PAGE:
In a time of full employment, retaining good employees is essential. Recognizing the signs that someone may be looking for the door is vital.
With unemployment at its lowest level in decades, the competition for qualified talent has never been more intense, making it more important than ever to retain the good employees that you have. This is true for every industry and every business. In the trucking industry, however, we have the double whammy of fewer young people looking for a career in the industry at the same time that the existing workforce is “aging out.”
I’ve written a number of blogs on the issues of recruitment and retention, so when I saw this article in CFO, “How to Predict Which Employees Will Leave,” I was intrigued. Here’s a stat that should alarm any business: Nearly 3.5 million US workers quit their jobs in January, the highest number ever for a single month, according to the Bureau of Labor Statistics (BLS).
According to the CFO article, there are signals that you can look for to help predict when an employee may be ready to leave. They may not be the normal predictors you look for as these are based on advanced predictive algorithms that take many facets into account. According to Jon Christiansen, a data scientist quoted in the CFO article, “The one common theme I’ve seen is that it’s easy to predict who will stay. Predicting who will leave is not easy.”
Here are the things you should be looking for:
Is the employee being fairly evaluated? This is really an “apples and oranges” situation. When looking at an employee’s performance, are you comparing that performance against others with the same responsibilities and in the same situation? Let’s take customer service: if your business has multiple locations, each of those locations may service different customer types and demographics that make an employee’s job more or less difficult. If an employee feels they are being unfairly compared to someone who works in a more advantageous location, that employee may start looking elsewhere.
Is the employee showing signs of disengagement? An employee who used to offer thoughts and ideas no longer does so … or that employee feels that it is not “safe” to disagree with others, then that person may feel that they no longer fit in. These feelings may not be based on actual conflict situations … or they might. If this employee is valued, it is necessary to figure out the facts of the situation.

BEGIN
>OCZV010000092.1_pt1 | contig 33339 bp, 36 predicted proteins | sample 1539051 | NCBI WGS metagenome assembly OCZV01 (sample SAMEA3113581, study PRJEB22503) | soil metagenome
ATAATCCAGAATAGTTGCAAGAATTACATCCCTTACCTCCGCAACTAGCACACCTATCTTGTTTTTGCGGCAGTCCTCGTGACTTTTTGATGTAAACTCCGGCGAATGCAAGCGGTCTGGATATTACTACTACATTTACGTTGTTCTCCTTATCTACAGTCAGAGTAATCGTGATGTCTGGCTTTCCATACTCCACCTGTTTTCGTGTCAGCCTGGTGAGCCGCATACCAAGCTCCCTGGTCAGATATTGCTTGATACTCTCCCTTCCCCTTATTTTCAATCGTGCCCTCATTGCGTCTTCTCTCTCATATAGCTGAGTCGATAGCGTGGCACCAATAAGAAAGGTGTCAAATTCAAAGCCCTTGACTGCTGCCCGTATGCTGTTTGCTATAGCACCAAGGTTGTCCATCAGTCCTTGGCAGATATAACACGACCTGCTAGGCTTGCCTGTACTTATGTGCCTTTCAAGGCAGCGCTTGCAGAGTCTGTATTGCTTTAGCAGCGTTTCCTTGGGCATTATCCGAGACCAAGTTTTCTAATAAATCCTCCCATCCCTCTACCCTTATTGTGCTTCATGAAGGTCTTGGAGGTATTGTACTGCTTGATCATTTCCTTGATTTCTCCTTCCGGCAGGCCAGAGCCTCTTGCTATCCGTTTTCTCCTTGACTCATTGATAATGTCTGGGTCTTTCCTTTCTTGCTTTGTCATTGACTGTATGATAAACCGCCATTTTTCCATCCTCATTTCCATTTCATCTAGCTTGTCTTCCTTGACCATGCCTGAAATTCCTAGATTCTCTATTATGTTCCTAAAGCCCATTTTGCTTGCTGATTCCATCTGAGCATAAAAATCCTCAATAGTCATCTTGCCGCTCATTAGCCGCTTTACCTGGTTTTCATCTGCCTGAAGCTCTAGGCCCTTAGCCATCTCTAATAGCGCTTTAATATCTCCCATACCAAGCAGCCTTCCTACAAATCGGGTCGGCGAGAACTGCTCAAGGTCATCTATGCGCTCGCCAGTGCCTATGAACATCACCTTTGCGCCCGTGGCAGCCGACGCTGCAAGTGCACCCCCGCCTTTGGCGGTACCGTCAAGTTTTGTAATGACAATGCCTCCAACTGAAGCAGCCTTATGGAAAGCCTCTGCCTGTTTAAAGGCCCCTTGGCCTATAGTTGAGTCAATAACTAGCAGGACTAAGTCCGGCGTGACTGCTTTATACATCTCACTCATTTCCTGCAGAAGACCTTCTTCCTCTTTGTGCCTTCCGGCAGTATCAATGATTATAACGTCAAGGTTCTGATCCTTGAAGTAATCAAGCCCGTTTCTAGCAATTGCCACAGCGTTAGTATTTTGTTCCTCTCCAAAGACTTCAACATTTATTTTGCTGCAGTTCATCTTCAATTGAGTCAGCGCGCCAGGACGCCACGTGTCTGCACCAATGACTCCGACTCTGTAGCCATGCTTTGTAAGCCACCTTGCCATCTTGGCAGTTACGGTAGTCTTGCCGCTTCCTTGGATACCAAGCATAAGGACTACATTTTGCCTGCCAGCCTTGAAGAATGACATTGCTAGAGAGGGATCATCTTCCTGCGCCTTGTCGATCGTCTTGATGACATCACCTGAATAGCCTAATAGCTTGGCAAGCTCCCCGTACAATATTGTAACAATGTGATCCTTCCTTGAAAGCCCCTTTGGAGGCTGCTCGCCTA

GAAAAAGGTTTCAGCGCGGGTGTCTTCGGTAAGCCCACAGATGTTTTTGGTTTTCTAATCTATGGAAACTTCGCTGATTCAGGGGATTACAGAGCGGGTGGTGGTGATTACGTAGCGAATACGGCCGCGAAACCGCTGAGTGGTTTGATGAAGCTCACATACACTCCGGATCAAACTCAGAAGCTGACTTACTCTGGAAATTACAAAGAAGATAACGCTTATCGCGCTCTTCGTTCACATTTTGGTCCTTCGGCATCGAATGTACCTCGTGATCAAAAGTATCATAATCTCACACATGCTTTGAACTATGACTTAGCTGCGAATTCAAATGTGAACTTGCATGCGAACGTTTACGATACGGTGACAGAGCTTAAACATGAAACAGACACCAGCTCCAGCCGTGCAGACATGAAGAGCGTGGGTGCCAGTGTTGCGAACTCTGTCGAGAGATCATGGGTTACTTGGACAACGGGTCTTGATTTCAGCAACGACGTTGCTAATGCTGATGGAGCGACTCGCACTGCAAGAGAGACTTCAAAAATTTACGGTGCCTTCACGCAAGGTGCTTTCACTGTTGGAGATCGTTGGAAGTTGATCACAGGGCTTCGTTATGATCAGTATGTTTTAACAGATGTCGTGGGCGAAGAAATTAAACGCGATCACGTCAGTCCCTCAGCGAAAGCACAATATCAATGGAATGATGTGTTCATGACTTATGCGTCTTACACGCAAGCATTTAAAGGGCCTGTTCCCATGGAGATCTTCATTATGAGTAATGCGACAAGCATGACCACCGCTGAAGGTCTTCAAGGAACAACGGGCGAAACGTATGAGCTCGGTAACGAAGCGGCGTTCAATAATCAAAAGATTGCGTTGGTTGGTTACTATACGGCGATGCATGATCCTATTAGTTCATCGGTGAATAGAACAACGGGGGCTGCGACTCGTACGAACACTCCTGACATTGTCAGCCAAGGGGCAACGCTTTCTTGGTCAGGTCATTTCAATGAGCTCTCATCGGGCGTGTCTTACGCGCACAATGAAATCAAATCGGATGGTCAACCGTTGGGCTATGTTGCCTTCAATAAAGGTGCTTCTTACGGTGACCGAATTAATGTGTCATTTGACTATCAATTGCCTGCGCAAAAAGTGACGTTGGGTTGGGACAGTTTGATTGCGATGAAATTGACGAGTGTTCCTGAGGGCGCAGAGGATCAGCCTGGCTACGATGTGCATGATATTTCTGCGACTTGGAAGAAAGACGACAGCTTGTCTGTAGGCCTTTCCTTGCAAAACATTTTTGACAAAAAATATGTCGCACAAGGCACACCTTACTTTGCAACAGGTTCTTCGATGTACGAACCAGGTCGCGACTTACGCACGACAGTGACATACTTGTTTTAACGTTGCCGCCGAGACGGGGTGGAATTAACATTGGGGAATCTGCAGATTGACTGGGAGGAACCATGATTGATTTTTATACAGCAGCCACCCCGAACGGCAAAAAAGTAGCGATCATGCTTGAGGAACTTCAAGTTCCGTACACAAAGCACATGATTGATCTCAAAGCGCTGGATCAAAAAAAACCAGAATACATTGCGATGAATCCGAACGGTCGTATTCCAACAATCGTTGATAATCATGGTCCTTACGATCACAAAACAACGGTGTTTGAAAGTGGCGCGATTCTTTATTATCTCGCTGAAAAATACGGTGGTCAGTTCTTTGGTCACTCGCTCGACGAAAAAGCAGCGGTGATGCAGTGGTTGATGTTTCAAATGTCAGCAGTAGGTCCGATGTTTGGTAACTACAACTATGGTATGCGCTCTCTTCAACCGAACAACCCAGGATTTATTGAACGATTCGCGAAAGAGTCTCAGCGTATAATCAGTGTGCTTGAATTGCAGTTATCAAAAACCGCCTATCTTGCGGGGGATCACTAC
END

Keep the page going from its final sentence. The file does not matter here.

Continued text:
Is the employee reward-focused or goal-focused? People who tend to focus on their own personal rewards rather than helping achieve company goals may not be a long-time employee, even though their performance is excellent. People who build relationships with their colleagues and work together to increase success are happier at their job and more likely to stay. The person looking for rewards only may also always be looking for that better offer.
Is the employee taking too long to perform a tasks? In this case, we are talking about employees that are more than capable of handling the task. In that case, what this might indicate, according to the article, is the employee may feel they need to look busy because, once the task is done, there is nothing else to work on. Having to look busy is actually more exhausting, physically and emotionally, than having multiple tasks to perform.
What this CFO article makes clear is that you need to look beneath the surface when evaluating who may leave. It takes a concerted effort and needs the cooperation and buy-in of all managers and executives. At a time when competition for good workers is fierce, keeping the good employees you have is more important than ever.
Read my IdeaXchange blog on how to find great talent by following the lessons of legendary coach, Jimmy Johnson.